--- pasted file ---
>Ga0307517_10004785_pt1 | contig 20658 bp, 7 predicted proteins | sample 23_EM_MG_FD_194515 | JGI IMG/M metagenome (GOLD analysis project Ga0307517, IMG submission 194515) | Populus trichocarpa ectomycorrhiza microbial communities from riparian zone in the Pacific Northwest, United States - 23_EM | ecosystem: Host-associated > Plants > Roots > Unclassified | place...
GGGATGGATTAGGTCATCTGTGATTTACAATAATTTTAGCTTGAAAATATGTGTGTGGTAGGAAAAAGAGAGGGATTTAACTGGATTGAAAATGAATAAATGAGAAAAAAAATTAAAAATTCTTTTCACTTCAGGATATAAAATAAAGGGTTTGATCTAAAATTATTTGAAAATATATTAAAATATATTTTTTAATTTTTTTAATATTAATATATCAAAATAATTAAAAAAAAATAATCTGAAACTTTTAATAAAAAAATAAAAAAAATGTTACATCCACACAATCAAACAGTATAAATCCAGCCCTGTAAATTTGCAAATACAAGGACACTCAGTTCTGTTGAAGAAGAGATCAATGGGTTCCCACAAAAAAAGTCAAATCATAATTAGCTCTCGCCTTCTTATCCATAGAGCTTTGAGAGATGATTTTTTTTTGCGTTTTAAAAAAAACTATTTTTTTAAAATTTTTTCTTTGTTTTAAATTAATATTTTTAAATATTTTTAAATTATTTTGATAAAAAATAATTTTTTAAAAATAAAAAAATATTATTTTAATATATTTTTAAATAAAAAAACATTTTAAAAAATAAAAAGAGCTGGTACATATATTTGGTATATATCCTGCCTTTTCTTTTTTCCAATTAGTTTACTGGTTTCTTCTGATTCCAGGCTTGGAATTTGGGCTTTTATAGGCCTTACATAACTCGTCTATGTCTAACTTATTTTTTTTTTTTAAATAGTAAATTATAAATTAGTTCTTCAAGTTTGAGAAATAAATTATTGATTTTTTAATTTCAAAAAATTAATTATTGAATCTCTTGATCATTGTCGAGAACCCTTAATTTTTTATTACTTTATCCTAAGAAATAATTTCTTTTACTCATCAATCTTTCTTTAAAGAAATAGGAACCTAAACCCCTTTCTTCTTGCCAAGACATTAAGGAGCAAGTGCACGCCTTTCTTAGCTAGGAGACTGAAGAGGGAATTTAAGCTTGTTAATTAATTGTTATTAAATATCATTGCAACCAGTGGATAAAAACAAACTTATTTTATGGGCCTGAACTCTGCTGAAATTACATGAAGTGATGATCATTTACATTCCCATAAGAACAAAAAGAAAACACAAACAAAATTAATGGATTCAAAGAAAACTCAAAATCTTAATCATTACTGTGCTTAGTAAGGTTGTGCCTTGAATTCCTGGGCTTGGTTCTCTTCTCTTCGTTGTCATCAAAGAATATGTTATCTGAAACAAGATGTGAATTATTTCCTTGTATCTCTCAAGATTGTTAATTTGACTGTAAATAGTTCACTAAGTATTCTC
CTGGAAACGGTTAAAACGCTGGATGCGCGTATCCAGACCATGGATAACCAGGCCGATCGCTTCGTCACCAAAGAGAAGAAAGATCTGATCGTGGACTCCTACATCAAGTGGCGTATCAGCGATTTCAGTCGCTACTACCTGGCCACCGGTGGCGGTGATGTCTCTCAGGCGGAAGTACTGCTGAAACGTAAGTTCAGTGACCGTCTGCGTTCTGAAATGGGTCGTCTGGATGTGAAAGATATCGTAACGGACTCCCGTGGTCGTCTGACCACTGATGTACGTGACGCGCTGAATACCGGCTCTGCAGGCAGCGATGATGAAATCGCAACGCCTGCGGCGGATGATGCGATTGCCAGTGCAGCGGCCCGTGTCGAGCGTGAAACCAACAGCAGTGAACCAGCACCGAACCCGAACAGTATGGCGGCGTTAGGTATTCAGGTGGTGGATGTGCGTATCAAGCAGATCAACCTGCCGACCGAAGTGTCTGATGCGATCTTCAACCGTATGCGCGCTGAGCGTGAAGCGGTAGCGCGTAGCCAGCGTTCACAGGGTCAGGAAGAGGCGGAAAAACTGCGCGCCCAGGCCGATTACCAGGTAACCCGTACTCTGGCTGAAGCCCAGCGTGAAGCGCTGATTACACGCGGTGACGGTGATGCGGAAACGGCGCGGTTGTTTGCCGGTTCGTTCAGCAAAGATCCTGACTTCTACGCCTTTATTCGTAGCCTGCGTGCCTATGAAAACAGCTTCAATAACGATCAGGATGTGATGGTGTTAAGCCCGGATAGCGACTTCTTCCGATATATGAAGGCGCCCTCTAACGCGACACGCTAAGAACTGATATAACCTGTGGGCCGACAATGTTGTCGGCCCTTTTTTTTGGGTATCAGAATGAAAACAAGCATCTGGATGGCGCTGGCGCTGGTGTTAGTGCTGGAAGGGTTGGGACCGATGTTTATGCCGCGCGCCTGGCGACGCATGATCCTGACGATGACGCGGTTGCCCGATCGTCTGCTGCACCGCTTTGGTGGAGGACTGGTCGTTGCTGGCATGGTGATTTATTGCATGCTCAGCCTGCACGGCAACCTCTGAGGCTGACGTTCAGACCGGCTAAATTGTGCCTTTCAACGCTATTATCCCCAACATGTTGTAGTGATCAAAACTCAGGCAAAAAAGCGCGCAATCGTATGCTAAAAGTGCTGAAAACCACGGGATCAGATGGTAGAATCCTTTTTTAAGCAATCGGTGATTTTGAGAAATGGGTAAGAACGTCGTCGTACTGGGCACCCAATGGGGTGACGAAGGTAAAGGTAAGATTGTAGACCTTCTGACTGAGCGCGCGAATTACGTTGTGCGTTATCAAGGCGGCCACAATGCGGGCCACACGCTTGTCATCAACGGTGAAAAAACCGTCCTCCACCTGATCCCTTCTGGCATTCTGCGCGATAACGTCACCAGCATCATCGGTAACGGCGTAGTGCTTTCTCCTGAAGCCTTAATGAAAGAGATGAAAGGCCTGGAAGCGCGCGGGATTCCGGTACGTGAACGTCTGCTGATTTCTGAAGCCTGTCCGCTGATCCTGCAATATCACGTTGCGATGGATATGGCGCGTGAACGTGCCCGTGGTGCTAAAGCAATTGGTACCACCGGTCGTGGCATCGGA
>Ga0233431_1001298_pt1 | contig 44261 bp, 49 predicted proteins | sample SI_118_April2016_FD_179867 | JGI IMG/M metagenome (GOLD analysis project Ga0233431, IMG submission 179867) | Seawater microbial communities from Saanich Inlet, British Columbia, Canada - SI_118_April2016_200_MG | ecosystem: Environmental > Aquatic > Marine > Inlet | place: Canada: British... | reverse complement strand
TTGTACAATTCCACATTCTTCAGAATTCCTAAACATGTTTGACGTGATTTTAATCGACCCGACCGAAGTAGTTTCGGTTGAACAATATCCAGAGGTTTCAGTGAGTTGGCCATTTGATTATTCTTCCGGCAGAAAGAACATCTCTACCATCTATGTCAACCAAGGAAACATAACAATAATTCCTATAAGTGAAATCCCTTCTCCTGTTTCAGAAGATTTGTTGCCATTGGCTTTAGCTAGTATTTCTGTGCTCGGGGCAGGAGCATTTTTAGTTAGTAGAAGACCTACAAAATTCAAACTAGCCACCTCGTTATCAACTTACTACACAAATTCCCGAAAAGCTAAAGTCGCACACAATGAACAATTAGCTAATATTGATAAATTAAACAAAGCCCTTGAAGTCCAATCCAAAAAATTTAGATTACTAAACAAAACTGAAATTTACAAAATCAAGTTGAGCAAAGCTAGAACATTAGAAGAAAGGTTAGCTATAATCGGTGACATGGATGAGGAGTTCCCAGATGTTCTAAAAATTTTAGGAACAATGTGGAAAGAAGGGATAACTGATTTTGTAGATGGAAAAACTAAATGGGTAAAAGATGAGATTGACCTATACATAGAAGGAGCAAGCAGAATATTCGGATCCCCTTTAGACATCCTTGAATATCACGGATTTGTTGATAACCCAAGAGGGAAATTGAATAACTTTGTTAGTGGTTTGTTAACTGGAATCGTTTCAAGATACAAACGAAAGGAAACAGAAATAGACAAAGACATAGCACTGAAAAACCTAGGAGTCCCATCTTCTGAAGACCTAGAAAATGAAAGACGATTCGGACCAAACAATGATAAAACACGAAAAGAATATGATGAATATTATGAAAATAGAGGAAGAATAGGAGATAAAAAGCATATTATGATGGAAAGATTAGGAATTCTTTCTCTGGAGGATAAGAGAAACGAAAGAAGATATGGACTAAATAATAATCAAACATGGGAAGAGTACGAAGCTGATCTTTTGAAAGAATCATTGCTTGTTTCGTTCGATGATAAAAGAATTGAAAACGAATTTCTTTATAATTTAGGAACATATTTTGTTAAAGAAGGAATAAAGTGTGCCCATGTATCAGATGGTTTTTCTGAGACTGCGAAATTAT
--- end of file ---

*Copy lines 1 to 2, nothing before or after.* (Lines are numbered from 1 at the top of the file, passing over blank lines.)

>Ga0307517_10004785_pt1 | contig 20658 bp, 7 predicted proteins | sample 23_EM_MG_FD_194515 | JGI IMG/M metagenome (GOLD analysis project Ga0307517, IMG submission 194515) | Populus trichocarpa ectomycorrhiza microbial communities from riparian zone in the Pacific Northwest, United States - 23_EM | ecosystem: Host-associated > Plants > Roots > Unclassified | place...
GGGATGGATTAGGTCATCTGTGATTTACAATAATTTTAGCTTGAAAATATGTGTGTGGTAGGAAAAAGAGAGGGATTTAACTGGATTGAAAATGAATAAATGAGAAAAAAAATTAAAAATTCTTTTCACTTCAGGATATAAAATAAAGGGTTTGATCTAAAATTATTTGAAAATATATTAAAATATATTTTTTAATTTTTTTAATATTAATATATCAAAATAATTAAAAAAAAATAATCTGAAACTTTTAATAAAAAAATAAAAAAAATGTTACATCCACACAATCAAACAGTATAAATCCAGCCCTGTAAATTTGCAAATACAAGGACACTCAGTTCTGTTGAAGAAGAGATCAATGGGTTCCCACAAAAAAAGTCAAATCATAATTAGCTCTCGCCTTCTTATCCATAGAGCTTTGAGAGATGATTTTTTTTTGCGTTTTAAAAAAAACTATTTTTTTAAAATTTTTTCTTTGTTTTAAATTAATATTTTTAAATATTTTTAAATTATTTTGATAAAAAATAATTTTTTAAAAATAAAAAAATATTATTTTAATATATTTTTAAATAAAAAAACATTTTAAAAAATAAAAAGAGCTGGTACATATATTTGGTATATATCCTGCCTTTTCTTTTTTCCAATTAGTTTACTGGTTTCTTCTGATTCCAGGCTTGGAATTTGGGCTTTTATAGGCCTTACATAACTCGTCTATGTCTAACTTATTTTTTTTTTTTAAATAGTAAATTATAAATTAGTTCTTCAAGTTTGAGAAATAAATTATTGATTTTTTAATTTCAAAAAATTAATTATTGAATCTCTTGATCATTGTCGAGAACCCTTAATTTTTTATTACTTTATCCTAAGAAATAATTTCTTTTACTCATCAATCTTTCTTTAAAGAAATAGGAACCTAAACCCCTTTCTTCTTGCCAAGACATTAAGGAGCAAGTGCACGCCTTTCTTAGCTAGGAGACTGAAGAGGGAATTTAAGCTTGTTAATTAATTGTTATTAAATATCATTGCAACCAGTGGATAAAAACAAACTTATTTTATGGGCCTGAACTCTGCTGAAATTACATGAAGTGATGATCATTTACATTCCCATAAGAACAAAAAGAAAACACAAACAAAATTAATGGATTCAAAGAAAACTCAAAATCTTAATCATTACTGTGCTTAGTAAGGTTGTGCCTTGAATTCCTGGGCTTGGTTCTCTTCTCTTCGTTGTCATCAAAGAATATGTTATCTGAAACAAGATGTGAATTATTTCCTTGTATCTCTCAAGATTGTTAATTTGACTGTAAATAGTTCACTAAGTATTCTC